Al Sharpton on Foreign Policy

Reverend; Civil Rights Activist; Democratic Candidate for President

Haiti is in crisis because we blocked infrastructure aid

Q: If thousands of starving Haitians come to the coast of Florida, would you embrace them, as the US embraces fleeing Cubans?

SHARPTON: Bush says we give political asylum to people coming from Cuba, but he says we would not do it from Haiti. I think that the real issue is why this country continues to block resources there that could have built the infrastructure, provided jobs; why we blocked a $500 million approved loan from the World Bank. I think that we've got a responsibility. I'm disappointed in some things President Aristide has done. I said that to him on the phone. I've said that to the opposition leaders. But I do not think we can undermine a democracy. And we can't have different strokes for different folks at the border in Miami.

Source: Democratic 2004 primary debate at USC Feb 26, 2004

Trade & aid over military-super-help over superpower

Q: As a human rights advocate, is there anywhere in the world today where you would send troops or use military force? In effect, what is the Sharpton doctrine of foreign policy?

SHARPTON: The Sharpton doctrine of foreign policy would be to support emerging democratic nations, and those nations that are underdeveloped, with real trade and aid. There are billions of people around the world that need clean water systems, clean sanitation systems. We don't need to only talk about a military presence. We need to talk about a humanitarian presence, a development presence. And that that would aid our country in developing the intelligence that would protect Americans.

We need to project to the world that we're their friends rather than their cop. They know we're a superpower. The question is: Can we be a super-help in the time of need? If we prove to be, we would have those people as our allies as we go after bin Laden.

Source: Democratic 2004 Primary Debate at St. Anselm College Jan 22, 2004

Use UN & trade to move Iran toward democracy, not military

Q: How would you deal with the situation in Iran?

SHARPTON: The problems in terms of [restricting] movement toward open elections, toward a clear repression there, is something that we must be concerned about. But I do not, in any way, shape or form, support a military intervention. I would try as best I could as president to use the power of diplomacy, the power of our trade and business with Iran, and our ability to communicate with all sides. And I would support the UN to try to bring about some kind of stabilized order there and some kind of dialogue.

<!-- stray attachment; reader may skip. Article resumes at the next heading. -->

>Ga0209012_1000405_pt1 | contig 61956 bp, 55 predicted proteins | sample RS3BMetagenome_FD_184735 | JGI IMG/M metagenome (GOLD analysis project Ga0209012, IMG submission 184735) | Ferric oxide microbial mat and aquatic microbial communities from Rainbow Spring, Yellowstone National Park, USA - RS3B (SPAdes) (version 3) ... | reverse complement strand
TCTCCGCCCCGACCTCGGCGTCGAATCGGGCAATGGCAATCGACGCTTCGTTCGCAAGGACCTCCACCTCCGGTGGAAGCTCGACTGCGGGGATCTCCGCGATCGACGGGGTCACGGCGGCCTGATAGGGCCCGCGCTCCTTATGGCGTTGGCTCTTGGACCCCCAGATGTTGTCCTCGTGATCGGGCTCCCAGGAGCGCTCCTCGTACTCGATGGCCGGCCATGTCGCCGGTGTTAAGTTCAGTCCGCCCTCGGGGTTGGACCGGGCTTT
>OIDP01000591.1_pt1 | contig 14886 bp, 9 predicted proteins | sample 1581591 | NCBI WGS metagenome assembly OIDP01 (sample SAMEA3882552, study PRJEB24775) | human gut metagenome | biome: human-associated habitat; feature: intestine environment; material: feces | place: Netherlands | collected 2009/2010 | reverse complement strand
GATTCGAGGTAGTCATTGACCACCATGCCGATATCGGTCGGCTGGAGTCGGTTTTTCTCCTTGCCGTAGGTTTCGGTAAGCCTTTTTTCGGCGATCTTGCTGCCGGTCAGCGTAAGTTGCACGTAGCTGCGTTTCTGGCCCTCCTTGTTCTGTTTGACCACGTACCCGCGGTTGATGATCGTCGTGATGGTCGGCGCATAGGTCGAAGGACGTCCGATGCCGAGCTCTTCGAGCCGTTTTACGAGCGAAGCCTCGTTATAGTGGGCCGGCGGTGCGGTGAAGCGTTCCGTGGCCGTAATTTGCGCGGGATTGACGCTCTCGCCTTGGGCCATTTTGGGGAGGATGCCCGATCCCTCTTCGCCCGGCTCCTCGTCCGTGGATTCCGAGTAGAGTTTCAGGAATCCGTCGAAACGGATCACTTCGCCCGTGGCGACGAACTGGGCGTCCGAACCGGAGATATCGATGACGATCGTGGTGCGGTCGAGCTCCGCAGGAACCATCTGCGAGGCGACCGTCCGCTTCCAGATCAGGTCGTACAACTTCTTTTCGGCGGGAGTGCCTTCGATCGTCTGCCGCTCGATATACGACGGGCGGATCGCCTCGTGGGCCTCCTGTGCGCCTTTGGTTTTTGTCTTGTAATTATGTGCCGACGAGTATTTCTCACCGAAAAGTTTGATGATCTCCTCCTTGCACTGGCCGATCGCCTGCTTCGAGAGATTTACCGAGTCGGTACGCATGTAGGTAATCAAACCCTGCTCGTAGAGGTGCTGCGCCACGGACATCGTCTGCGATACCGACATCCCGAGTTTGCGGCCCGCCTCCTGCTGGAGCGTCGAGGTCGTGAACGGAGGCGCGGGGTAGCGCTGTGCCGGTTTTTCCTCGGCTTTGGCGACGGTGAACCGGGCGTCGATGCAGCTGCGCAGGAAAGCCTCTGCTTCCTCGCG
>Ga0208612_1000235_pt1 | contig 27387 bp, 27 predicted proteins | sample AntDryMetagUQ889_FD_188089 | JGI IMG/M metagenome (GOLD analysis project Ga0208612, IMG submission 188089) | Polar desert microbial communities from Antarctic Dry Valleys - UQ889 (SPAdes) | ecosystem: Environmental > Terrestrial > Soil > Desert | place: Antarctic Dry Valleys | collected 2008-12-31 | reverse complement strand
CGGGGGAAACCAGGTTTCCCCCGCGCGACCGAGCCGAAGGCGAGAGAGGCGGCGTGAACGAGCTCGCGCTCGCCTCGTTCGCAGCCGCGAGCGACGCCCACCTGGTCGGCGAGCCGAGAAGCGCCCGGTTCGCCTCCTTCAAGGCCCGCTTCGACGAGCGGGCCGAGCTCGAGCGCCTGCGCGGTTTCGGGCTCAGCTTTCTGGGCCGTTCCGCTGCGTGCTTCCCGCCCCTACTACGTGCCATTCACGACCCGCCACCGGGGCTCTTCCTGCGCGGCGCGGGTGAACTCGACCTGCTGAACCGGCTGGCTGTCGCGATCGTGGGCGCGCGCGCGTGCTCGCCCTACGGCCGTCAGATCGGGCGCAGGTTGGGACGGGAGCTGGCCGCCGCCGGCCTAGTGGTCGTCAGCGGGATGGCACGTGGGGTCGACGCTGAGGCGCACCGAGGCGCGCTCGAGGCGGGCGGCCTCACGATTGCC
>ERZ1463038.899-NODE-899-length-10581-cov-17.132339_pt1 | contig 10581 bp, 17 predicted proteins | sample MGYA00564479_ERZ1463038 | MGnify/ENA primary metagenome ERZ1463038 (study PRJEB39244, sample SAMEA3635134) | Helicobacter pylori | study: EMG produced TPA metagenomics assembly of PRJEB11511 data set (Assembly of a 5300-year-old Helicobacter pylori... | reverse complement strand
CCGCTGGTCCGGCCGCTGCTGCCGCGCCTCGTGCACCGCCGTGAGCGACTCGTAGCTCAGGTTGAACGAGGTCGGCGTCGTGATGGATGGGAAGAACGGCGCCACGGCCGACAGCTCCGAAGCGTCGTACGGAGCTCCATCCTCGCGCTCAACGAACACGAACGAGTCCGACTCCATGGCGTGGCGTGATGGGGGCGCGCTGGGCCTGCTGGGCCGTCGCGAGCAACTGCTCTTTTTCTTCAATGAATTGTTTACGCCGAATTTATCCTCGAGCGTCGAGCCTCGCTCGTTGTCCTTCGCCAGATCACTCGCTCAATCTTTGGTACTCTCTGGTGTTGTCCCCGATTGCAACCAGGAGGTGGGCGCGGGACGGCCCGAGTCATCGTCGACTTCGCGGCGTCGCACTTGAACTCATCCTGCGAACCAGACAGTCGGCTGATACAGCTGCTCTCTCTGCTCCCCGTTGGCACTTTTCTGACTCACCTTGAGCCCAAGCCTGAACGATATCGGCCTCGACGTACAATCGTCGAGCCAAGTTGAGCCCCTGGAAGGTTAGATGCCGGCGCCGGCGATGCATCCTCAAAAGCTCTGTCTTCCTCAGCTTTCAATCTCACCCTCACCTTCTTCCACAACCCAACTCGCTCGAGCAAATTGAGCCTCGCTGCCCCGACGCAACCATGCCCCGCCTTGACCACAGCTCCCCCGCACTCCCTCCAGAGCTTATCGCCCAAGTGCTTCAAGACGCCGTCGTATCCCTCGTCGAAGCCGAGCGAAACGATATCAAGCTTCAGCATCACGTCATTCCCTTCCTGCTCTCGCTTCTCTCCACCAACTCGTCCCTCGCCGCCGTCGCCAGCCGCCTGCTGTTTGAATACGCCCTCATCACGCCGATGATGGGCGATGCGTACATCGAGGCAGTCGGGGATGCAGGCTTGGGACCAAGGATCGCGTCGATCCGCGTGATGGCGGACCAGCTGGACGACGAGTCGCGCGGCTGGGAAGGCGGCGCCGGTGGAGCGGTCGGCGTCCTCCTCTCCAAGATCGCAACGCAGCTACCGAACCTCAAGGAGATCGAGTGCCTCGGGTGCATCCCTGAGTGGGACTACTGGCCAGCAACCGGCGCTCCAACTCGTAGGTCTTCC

I think that we have an obligation to try to support democracy anywhere we can in the world. But I think that we've got to do it by supporting the United Nations and not undercutting it by going around it or by going in a way that would undermine the ability to bring these matters into some order.

Source: Democratic 2004 Primary Debate at St. Anselm College Jan 22, 2004

Participate as partners with UN in Iraq

Q: What about the Iraq occupation?

A: When you say that they're saying now that unless you help us, or unless you engage with us, you can't engage in contracts. That is, again, purporting the same unilateral intervention that began this war, is the philosophy of this war, in the beginning. We must unequivocally say -- we must go to Kofi Annan and the UN and say, "This body or some body must take over the restructuring and redevelopment of Iraq; we will participate as partners," and withdraw.

Source: Democratic 2004 Primary Presidential Debate in Durham NH Dec 9, 2003

Consistent foreign policy, and allies, are important

I would have tried to engage in a real relationship with allies in the Arab world. I would have had a consistent policy. I would have had a policy of engaging and expanding allies and I certainly would not have tried to undermine the UN.
Source: Interview on The News Hour with Jim Lehrer Mar 4, 2003

We deal with China, so let's deal with Cuba

If the reason for continuing the embargo is because Cuba is still a Communist regime, then how does America explain its relationship with North Korea, and China? We talk about human rights violations-of which I personally saw none [when visiting Cuba]. Yet we can dialogue with China and all of her blatant human right violations. We have continued to demonize Castro at the expense of good, sound foreign policy. I clearly think it's wrong.
Source: Al On America, by Rev. Al Sharpton, p. 70-71 Jan 1, 2002

Other candidates on Foreign Policy: Al Sharpton on other issues:
George W. Bush
Dick Cheney
John Edwards
John Kerry

Third Party Candidates:
Michael Baradnik
Peter Camejo
David Cobb
Ralph Nader
Michael Peroutka

Democratic Primaries:
Carol Moseley Braun
Wesley Clark
Howard Dean
Dick Gephardt
Bob Graham
Dennis Kucinich
Joe Lieberman
Al Sharpton
Civil Rights
Foreign Policy
Free Trade
Govt. Reform
Gun Control
Health Care
Homeland Security
Social Security
Tax Reform
Adv: Avi Green for State Rep Middlesex 26, Somerville & Cambridge Massachusetts